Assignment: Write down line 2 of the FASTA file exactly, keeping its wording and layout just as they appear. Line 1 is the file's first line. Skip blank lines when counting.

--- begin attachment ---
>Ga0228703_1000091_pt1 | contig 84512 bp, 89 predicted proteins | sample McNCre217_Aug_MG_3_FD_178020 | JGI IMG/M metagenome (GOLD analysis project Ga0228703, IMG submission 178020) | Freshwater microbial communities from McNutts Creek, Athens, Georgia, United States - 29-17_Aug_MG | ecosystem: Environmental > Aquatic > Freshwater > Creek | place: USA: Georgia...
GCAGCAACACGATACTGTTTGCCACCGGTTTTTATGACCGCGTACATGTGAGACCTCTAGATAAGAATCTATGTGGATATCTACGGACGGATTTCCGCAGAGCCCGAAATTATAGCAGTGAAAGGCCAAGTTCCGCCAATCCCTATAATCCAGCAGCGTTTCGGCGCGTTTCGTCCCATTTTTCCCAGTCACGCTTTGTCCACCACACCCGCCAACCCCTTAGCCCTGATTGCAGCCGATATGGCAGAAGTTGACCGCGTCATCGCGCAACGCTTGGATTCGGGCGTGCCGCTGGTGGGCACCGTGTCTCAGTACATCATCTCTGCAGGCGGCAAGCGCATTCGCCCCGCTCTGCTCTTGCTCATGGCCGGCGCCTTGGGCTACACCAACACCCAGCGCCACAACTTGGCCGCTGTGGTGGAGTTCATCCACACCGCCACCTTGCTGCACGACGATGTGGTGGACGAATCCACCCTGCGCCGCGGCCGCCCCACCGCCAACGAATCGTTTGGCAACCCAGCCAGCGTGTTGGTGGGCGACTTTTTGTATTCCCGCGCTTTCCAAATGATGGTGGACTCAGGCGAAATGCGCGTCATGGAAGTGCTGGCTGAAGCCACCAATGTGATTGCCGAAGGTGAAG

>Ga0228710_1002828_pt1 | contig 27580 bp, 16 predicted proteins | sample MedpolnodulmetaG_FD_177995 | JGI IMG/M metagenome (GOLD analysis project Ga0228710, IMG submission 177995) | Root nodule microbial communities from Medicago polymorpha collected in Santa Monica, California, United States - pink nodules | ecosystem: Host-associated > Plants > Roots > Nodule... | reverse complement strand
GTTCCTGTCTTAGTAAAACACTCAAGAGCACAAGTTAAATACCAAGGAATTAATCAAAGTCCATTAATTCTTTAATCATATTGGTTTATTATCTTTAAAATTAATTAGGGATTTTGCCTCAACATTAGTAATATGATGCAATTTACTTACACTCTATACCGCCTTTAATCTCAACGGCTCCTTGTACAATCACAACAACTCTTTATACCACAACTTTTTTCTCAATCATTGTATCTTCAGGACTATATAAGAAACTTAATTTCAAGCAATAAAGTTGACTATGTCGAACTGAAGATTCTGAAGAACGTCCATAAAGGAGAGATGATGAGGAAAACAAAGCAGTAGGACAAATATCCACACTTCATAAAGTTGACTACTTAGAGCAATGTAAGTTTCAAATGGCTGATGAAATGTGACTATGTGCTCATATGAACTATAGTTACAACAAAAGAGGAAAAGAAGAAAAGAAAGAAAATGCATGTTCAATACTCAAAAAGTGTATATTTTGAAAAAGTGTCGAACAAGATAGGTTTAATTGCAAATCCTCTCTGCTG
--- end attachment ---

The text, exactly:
GCAGCAACACGATACTGTTTGCCACCGGTTTTTATGACCGCGTACATGTGAGACCTCTAGATAAGAATCTATGTGGATATCTACGGACGGATTTCCGCAGAGCCCGAAATTATAGCAGTGAAAGGCCAAGTTCCGCCAATCCCTATAATCCAGCAGCGTTTCGGCGCGTTTCGTCCCATTTTTCCCAGTCACGCTTTGTCCACCACACCCGCCAACCCCTTAGCCCTGATTGCAGCCGATATGGCAGAAGTTGACCGCGTCATCGCGCAACGCTTGGATTCGGGCGTGCCGCTGGTGGGCACCGTGTCTCAGTACATCATCTCTGCAGGCGGCAAGCGCATTCGCCCCGCTCTGCTCTTGCTCATGGCCGGCGCCTTGGGCTACACCAACACCCAGCGCCACAACTTGGCCGCTGTGGTGGAGTTCATCCACACCGCCACCTTGCTGCACGACGATGTGGTGGACGAATCCACCCTGCGCCGCGGCCGCCCCACCGCCAACGAATCGTTTGGCAACCCAGCCAGCGTGTTGGTGGGCGACTTTTTGTATTCCCGCGCTTTCCAAATGATGGTGGACTCAGGCGAAATGCGCGTCATGGAAGTGCTGGCTGAAGCCACCAATGTGATTGCCGAAGGTGAAG